In the end, it is a business decision whether to pay or not, but having a plan in place will greatly increase your chances of successfully responding to a ransomware incident.
Like any businesses that relies on the internet for its day-to-day operations, self-storage operators of all sizes are not immune from such attacks. With a proactive and vigilant approach to cybersecurity, many attacks can be thwarted, or the damage mitigated. Follow the tips below to avoid falling victim to ransomware.
Protect your operation with PPT
When evaluating the health of your cyber security plan, it is important to mind your PPT: people, processes, and technology.
All three of these areas work together to ensure your network is as secure as possible. However, weakness in one area is all it takes for your cyber defenses to come crashing down.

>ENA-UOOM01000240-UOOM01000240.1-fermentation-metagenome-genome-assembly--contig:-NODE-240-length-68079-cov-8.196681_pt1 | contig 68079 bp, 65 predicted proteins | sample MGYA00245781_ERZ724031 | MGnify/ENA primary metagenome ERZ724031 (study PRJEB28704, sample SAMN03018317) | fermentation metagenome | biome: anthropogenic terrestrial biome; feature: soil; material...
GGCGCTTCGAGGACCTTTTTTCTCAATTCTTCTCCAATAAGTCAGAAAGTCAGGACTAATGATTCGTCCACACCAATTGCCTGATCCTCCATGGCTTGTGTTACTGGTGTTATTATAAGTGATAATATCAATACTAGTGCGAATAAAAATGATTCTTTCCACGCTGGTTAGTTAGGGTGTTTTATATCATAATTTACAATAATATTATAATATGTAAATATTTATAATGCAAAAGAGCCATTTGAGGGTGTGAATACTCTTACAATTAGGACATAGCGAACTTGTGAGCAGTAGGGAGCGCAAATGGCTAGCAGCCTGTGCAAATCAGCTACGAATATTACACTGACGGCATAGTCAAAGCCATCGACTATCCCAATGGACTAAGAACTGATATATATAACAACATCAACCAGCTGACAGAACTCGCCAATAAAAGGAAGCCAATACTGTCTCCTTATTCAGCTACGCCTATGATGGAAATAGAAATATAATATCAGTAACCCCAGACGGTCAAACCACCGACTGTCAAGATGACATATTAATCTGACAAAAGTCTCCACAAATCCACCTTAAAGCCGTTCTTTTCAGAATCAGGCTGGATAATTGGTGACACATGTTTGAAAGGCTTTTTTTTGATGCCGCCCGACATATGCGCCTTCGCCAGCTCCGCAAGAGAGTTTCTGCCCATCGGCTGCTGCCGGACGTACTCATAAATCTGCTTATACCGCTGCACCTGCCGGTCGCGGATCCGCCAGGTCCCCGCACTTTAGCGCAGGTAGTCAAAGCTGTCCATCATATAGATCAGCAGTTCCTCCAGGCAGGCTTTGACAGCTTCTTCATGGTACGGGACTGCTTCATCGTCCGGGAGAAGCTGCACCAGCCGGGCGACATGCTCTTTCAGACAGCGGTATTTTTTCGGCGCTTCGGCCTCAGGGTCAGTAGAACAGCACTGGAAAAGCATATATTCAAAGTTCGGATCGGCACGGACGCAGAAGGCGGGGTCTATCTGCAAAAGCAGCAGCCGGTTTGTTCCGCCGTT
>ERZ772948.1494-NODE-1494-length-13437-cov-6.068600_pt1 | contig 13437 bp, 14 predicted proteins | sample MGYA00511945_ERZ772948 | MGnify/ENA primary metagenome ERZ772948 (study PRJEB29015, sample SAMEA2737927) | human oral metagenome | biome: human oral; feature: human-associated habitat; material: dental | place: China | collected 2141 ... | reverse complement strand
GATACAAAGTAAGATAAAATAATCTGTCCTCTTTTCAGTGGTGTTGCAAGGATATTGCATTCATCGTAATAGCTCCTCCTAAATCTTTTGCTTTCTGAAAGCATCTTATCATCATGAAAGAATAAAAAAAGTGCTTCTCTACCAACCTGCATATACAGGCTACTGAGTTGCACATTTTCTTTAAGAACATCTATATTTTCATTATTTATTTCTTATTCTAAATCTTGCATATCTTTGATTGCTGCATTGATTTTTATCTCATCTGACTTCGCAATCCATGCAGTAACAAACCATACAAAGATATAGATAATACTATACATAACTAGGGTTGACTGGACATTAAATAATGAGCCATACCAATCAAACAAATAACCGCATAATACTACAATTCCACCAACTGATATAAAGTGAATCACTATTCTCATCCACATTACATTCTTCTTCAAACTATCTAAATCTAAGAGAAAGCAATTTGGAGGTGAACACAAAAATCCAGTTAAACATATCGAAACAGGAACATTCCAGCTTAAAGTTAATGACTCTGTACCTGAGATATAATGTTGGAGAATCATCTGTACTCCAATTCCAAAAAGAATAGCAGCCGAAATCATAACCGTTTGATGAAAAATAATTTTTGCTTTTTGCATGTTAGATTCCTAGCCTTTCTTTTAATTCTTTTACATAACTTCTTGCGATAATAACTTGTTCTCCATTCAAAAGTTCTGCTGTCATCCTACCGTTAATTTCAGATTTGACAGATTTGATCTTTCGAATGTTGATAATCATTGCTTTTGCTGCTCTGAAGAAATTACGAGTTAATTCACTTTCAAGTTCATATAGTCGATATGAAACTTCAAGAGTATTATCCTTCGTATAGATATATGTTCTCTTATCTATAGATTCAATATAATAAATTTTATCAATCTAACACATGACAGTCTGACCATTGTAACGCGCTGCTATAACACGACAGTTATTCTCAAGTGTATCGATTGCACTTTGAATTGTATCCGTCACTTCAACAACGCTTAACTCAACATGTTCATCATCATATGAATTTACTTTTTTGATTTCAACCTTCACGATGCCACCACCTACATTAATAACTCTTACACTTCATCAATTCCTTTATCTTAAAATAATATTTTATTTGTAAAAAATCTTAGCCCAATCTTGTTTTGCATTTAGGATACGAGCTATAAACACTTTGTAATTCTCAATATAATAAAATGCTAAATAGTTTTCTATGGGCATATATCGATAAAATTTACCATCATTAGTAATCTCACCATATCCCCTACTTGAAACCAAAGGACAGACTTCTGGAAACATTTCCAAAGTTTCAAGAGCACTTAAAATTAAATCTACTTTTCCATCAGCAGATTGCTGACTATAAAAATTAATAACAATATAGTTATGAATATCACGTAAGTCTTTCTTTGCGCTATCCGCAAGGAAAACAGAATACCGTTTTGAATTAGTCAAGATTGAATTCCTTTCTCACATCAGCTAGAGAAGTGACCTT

Whether they are facility managers, executives, administrators, or customer service representatives—your staff is an essential part of blocking attempted breaches. They are also targets for security threats who will use a number of techniques to obtain the information they need to log in to their accounts and gain unauthorized access to your business systems. Training your employees to recognize such attempts is absolutely critical, and training should be provided at least once a year.
Access controls: Limit access to critical data to only those staff who need it to perform their job responsibilities. When too many people have access to critical data, it increases the risk that your data could be compromised. Not everyone should have administrative privileges. Limit it to staff that needs to perform admin functions.